Until two weeks ago, I hadn’t been to Frenchie since late summer of 2009. I loved the the two meals I had then, and I loved the food this time, maybe even more.
We started with a foie gras torchon, an hors-formule, 14€ add-on to the three-course, 38€ menu. It was outstanding, perfectly textured, dusted with coarse salt and pepper and getting a jolt from a few very boozy cherries.
A blade of of tender smoked mackerel was served with two kinds of asparagus, pale wild spears and sections of the usual cultivated variety. A dose of lemon tempered and unified the chlorophyll and oil and smoke, and tiny croutons added crunch.
There was one misfire. The gnudi – essentially ravioli filling without the ravioli – arrived in various states of doneness. One dumpling seemed completely raw. But everything else in the dish was splendid. Plump peas popped brightly with tender girolles and parsley, not a garnish but an element of the finished dish.
There’s really nothing extraneous in this food, but it’s not spartan or minimalist, either. The flavors are direct and clear, but to call the cooking at Frenchie “simple” is off the mark. The ingredients are great, but in this era of the un-and-barely-cooked, when many plates feel more like menageries than fully conceived dishes, Greg Marchand’s food is comfortingly cohesive, often complex, but always unmuddled. Honestly, if I never have another unseasoned, undressed heart-shaped sliver of raw beet sitting on top of a still-quivering red slice of some bird or beast’s loin that will be OK with me. Here the turnips and beets and spinach strewn around a crisp red duck breast were blissfully warm, kissed by sauce that was not applied to the plate with a paintbrush.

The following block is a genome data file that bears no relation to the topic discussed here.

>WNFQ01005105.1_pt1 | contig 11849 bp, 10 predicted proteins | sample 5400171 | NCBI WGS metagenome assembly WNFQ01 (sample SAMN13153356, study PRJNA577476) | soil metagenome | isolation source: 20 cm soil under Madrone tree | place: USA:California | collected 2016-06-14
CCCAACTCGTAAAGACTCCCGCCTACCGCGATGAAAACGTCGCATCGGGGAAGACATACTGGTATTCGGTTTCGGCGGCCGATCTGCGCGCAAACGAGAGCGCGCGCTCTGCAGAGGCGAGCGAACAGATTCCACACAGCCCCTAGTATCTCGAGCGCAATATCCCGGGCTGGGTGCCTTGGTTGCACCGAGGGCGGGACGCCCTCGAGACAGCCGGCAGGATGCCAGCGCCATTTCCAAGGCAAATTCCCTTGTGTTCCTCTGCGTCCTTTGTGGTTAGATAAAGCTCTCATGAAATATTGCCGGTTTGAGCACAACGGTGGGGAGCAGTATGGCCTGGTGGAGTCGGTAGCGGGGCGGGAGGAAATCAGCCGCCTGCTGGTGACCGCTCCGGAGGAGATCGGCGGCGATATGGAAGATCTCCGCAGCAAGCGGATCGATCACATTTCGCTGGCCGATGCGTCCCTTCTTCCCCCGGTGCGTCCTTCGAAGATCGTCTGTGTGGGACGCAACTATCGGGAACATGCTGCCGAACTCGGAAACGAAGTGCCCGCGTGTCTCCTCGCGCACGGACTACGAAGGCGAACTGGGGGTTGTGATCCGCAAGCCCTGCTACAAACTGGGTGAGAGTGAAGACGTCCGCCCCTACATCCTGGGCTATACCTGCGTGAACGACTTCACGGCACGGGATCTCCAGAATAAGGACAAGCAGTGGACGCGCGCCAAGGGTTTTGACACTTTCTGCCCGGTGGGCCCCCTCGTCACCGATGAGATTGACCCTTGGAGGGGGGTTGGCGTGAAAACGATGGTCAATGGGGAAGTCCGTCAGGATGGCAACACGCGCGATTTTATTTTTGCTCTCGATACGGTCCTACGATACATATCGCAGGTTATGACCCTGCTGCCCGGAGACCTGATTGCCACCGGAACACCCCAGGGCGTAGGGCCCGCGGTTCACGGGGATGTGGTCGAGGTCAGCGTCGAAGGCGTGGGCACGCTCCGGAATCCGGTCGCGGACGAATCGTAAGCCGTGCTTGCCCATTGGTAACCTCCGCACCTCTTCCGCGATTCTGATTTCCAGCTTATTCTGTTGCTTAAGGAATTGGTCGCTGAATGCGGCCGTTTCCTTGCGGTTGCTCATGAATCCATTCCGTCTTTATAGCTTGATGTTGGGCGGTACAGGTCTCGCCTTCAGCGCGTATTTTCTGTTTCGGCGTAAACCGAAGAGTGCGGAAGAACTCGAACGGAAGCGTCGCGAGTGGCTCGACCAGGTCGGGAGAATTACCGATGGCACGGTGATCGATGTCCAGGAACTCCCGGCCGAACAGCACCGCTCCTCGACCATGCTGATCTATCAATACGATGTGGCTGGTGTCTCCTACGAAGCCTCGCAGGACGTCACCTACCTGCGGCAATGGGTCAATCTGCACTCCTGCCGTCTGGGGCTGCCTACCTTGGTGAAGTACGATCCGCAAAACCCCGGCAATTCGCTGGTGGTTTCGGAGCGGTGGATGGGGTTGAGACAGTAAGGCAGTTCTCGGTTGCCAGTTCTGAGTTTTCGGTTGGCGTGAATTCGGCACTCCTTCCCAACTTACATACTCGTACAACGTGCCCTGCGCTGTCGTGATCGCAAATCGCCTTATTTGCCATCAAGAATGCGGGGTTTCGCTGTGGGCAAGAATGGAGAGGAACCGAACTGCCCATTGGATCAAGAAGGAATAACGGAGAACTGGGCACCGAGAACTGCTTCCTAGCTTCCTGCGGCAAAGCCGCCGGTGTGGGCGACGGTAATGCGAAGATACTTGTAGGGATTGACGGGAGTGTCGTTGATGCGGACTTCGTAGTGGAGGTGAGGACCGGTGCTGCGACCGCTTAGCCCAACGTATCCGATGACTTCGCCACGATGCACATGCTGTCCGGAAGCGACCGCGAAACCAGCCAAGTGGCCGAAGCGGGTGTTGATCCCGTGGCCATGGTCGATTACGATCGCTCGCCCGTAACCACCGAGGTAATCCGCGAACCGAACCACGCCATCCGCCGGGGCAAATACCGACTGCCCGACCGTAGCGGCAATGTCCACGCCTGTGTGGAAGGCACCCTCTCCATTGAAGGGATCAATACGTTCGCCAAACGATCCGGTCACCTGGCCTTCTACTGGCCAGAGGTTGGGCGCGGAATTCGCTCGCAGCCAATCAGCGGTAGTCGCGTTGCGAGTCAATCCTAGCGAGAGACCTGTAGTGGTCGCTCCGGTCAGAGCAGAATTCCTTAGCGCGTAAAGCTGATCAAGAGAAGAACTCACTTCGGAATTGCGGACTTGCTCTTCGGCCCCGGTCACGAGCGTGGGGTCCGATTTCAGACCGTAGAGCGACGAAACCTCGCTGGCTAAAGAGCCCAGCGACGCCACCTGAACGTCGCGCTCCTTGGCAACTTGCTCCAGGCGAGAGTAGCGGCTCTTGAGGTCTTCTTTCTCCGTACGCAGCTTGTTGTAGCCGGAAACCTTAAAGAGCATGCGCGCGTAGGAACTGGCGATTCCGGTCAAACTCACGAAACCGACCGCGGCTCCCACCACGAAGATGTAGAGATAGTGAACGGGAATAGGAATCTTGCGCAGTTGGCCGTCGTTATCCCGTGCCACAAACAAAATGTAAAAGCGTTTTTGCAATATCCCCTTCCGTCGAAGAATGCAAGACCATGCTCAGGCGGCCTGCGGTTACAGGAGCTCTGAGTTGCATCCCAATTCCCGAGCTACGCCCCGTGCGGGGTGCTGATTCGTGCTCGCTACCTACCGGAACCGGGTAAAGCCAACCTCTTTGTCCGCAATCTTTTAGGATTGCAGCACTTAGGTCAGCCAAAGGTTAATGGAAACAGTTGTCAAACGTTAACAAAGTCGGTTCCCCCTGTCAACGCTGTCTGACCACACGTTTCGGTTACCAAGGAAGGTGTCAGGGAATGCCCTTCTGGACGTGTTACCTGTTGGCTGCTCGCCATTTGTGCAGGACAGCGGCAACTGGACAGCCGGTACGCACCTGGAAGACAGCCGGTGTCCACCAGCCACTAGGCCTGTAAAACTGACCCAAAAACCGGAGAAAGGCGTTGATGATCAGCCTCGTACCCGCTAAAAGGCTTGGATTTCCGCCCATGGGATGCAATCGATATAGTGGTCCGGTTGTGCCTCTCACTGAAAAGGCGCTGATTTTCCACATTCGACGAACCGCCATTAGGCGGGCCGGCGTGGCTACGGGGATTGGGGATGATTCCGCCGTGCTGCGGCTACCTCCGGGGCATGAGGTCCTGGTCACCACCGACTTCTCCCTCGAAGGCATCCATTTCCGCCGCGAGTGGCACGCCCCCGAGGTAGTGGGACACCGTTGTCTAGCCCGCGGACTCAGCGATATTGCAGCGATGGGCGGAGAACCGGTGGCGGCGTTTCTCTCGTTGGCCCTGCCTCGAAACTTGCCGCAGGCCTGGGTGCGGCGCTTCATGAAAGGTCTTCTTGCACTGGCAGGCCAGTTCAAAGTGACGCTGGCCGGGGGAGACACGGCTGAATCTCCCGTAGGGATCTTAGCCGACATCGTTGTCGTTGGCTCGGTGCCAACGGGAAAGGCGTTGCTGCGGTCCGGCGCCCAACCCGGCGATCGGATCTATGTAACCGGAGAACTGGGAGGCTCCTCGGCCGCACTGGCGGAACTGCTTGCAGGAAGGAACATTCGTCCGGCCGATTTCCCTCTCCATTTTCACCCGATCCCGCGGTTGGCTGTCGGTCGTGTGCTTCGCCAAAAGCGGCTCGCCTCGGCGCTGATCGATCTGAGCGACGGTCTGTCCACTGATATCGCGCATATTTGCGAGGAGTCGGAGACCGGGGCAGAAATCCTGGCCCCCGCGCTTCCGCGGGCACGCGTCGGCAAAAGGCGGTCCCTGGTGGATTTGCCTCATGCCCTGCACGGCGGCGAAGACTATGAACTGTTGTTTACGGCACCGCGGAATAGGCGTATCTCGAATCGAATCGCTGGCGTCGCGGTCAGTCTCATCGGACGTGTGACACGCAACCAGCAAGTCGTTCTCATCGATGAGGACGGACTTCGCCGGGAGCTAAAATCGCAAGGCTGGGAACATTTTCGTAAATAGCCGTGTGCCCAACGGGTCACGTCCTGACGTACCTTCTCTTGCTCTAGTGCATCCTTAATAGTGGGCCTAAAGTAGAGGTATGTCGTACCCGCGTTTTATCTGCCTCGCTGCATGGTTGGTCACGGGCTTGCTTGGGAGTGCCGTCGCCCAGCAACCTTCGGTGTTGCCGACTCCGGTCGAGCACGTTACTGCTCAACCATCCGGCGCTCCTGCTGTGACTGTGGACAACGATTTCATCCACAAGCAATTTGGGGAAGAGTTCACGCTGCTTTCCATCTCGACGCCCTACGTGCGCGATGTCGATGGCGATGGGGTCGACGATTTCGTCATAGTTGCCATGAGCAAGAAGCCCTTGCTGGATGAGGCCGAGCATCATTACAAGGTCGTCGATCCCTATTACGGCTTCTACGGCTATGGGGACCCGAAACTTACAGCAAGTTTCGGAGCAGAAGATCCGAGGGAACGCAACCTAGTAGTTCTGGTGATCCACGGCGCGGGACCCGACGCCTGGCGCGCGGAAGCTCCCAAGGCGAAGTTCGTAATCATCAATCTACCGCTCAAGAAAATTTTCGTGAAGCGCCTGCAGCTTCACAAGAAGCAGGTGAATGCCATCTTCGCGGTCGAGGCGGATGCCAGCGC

A filet of striped bass was served with a “spring minestrone”, a young cousin of the classic, glowing green with zucchini and peas and herbs in a pretty pool, the fish wreathed by a magenta sash of pickled red onion and crowned with a tiara of tiny blossoms.
I take back what I said earlier: There was one extraneous element, the shavings of summer truffle that came with the Napoléon cheese. If they had any flavor, I could get past the texture, but these things always make me feel like I’m eating card stock. The brebis was delicious, though, and the drizzle of truffle honey more than compensated for the papery tuber aestivum. The panna cotta could have used another hour in the fridge, but the flavor was great, helped by a shot of grappa. (Or maybe it was I who was helped.)
It was a visiting friend, not me, who scored the table. He called at nearly the last minute, and there was space available, at 7 p.m., an early time slot added to help meet the demand for reservations.
I’ll be honest: It felt very strange, not least because there were (not surprisingly at that hour) no French customers. Not one. I have nothing against my compatriots, but here’s the thing: For that first hour and a half, I truly felt like I was in a different version of the restaurant. The food was fantastic, the service was friendly and professional, but we could have been somewhere in lower Manhattan, not just because of the look of the room, the sound of American voices, and Gregory Marchand’s greenmarket cooking (cooking which I still feel is ultimately French in ways that I can’t easily explain except to say, very vaguely, that it seems to have a sort of foundational soundness. You can take the cook out of France…) but because it was very clear that we all had to be out of there before the next round of guests, the main act, arrived.
Now, I don’t begrudge Marchand for adding an early seating, not one bit. He is simply responding to demand. Most Americans eat earlier anyway, and we are certainly accustomed to having the check dropped before we’ve asked for it. But this demand, from visitors who feel they absolutely must eat at Frenchie, has actually altered the very thing I think they were hoping to experience, a tiny bit, at least for the first 90 minutes of service. The hype also creates certain expectations; the table next to ours the other night seemed a little baffled. “This is the most difficult reservation to get in Paris?” their faces seemed to be saying, having landed in this utterly casual bistro, where the only pretenses to be found were their own.
“Is it worth the hype?” People ask me. “He’s a great cook,” I usually say, and I mean it. “I would happily eat there all the time,” I add.
If I could get in.
Frenchie 5 rue du Nil, Paris 75002, +33 (0)1 40 39 96 19
Read more about Frenchie on Paris by Mouth.